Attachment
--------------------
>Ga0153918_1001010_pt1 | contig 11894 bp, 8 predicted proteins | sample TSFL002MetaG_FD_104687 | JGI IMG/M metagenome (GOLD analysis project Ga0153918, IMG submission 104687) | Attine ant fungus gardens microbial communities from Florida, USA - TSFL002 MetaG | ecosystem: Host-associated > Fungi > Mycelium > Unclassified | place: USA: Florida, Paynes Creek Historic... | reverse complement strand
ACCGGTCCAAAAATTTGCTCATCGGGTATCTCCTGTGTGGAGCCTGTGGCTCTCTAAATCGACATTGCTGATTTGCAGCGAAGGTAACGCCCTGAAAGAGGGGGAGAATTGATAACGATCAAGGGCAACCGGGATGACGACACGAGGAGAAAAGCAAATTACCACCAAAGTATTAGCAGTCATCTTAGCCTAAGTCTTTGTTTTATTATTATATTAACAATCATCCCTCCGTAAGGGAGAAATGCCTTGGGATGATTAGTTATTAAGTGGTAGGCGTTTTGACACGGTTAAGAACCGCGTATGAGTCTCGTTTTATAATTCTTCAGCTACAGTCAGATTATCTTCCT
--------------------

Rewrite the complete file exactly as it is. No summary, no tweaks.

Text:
>Ga0153918_1001010_pt1 | contig 11894 bp, 8 predicted proteins | sample TSFL002MetaG_FD_104687 | JGI IMG/M metagenome (GOLD analysis project Ga0153918, IMG submission 104687) | Attine ant fungus gardens microbial communities from Florida, USA - TSFL002 MetaG | ecosystem: Host-associated > Fungi > Mycelium > Unclassified | place: USA: Florida, Paynes Creek Historic... | reverse complement strand
ACCGGTCCAAAAATTTGCTCATCGGGTATCTCCTGTGTGGAGCCTGTGGCTCTCTAAATCGACATTGCTGATTTGCAGCGAAGGTAACGCCCTGAAAGAGGGGGAGAATTGATAACGATCAAGGGCAACCGGGATGACGACACGAGGAGAAAAGCAAATTACCACCAAAGTATTAGCAGTCATCTTAGCCTAAGTCTTTGTTTTATTATTATATTAACAATCATCCCTCCGTAAGGGAGAAATGCCTTGGGATGATTAGTTATTAAGTGGTAGGCGTTTTGACACGGTTAAGAACCGCGTATGAGTCTCGTTTTATAATTCTTCAGCTACAGTCAGATTATCTTCCT